Again, thank you for inviting me to post and for choosing The Mistress’s Black Veil for your November group read.


M. K. Baxley is the author of The Modern Pemberley Series consisting of The Cumberland Plateau and Dana Darcy, and The Regency Series consisting of The Mistress’s Black Veil. She is currently working on Fitzwilliam Darcy: A Man in Want of a Wife, her second instalment of The Regency Series, scheduled to be released sometime in 2013.

Ms. Baxley was born in Brooklyn, New York in the 1950s but spent her formative years with her parents on her grandfather’s farm in Falls Mill, Tennessee, where her ancestors were among the original pioneers of the new frontier, now known as Tennessee, in 1803. She attended Tennessee Technological University in the heart of the Cumberland Plateau, earning a BS degree in Computer Science. Upon graduation, she worked in the aerospace industry for four years before leaving her career to care for her children.

Ms. Baxley and her husband currently reside in Alabama. They have five grown children and three grandchildren. Their oldest son, a graduate of Auburn University, is currently serving in the U.S. Marine Corps. Having completed three tours of duty in Iraq, one as a battery commander, he is presently stationed in Japan. Their second son also serves his country in the U.S. Marine Corps and is currently stationed at the Pentagon. Their daughter and third son have both graduated from college and have since moved on with their careers. Their youngest son is still at university.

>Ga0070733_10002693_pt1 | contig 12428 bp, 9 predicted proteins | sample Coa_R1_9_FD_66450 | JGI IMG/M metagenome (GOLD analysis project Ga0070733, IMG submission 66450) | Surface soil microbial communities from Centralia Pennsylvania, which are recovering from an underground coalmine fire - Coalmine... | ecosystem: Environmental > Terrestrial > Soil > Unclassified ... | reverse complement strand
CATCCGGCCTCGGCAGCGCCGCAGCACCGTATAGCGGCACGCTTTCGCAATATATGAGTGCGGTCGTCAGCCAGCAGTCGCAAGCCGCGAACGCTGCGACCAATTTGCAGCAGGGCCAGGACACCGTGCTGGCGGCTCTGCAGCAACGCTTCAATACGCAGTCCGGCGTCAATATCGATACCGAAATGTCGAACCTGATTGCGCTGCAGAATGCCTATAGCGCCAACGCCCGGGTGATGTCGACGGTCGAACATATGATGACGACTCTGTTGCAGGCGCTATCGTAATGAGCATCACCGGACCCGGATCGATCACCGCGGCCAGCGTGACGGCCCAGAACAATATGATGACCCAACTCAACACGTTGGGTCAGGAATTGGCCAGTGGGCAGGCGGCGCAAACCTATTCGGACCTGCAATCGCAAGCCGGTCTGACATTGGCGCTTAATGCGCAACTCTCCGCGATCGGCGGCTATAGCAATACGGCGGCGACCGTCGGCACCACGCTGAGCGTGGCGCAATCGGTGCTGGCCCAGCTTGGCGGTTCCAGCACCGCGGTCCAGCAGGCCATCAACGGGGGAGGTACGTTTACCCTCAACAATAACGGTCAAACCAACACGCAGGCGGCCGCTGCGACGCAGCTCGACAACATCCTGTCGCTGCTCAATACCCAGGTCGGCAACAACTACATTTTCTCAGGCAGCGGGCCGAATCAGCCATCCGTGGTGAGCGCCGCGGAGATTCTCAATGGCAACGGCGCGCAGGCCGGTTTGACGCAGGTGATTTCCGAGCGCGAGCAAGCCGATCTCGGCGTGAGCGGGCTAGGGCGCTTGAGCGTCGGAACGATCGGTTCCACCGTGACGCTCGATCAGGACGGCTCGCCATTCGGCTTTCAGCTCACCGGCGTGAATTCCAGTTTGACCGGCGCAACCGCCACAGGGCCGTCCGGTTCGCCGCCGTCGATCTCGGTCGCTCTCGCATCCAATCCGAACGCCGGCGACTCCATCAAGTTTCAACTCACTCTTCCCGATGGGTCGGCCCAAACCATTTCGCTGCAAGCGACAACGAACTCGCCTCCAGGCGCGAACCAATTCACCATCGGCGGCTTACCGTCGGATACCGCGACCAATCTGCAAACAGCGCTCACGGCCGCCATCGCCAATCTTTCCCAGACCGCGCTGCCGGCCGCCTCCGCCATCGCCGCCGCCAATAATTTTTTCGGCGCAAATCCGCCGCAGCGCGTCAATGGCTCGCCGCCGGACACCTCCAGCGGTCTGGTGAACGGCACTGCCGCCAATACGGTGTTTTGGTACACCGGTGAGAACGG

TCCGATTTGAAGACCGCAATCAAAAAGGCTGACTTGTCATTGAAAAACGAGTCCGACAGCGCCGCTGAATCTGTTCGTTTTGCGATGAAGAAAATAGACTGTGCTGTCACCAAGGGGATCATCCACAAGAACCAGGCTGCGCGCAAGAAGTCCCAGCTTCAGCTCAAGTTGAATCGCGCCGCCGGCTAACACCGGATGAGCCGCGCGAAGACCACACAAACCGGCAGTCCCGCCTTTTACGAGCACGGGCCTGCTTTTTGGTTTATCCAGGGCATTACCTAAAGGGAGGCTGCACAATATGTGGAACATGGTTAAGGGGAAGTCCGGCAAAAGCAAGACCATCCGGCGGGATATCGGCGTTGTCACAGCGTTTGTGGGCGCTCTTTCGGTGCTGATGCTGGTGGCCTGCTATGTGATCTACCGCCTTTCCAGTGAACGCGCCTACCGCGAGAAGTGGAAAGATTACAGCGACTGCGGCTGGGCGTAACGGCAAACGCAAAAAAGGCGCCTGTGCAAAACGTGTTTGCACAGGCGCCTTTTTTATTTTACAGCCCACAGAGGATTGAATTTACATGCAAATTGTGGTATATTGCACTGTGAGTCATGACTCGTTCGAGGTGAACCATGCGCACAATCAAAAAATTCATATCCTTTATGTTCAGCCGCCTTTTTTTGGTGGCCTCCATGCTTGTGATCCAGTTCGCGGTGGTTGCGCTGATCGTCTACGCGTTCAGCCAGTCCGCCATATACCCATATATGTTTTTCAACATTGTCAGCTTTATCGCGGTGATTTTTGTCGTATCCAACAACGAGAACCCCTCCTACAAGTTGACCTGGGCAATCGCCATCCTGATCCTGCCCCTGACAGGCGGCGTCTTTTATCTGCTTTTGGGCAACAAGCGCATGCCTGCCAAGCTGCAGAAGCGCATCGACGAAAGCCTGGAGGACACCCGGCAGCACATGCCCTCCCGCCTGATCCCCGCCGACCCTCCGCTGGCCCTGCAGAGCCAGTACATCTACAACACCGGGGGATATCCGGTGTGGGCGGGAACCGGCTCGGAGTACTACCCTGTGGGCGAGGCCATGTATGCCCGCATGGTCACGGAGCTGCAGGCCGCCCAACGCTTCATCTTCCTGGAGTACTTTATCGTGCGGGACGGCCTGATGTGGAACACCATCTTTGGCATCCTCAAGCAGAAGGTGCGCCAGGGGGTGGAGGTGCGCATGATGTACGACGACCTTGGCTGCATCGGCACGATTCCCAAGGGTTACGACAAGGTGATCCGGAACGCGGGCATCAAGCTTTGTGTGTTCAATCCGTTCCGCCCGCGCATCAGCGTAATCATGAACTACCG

Ms. Baxley enjoys gardening, reading, cooking, needlework, and sewing. She has completed many personal designs in children’s clothing, and though she lives in the city, she has often said she is most at home in the woods with a good book and a hound as her companion. Ms. Baxley is a self-described genteel classical lady from rural Tennessee.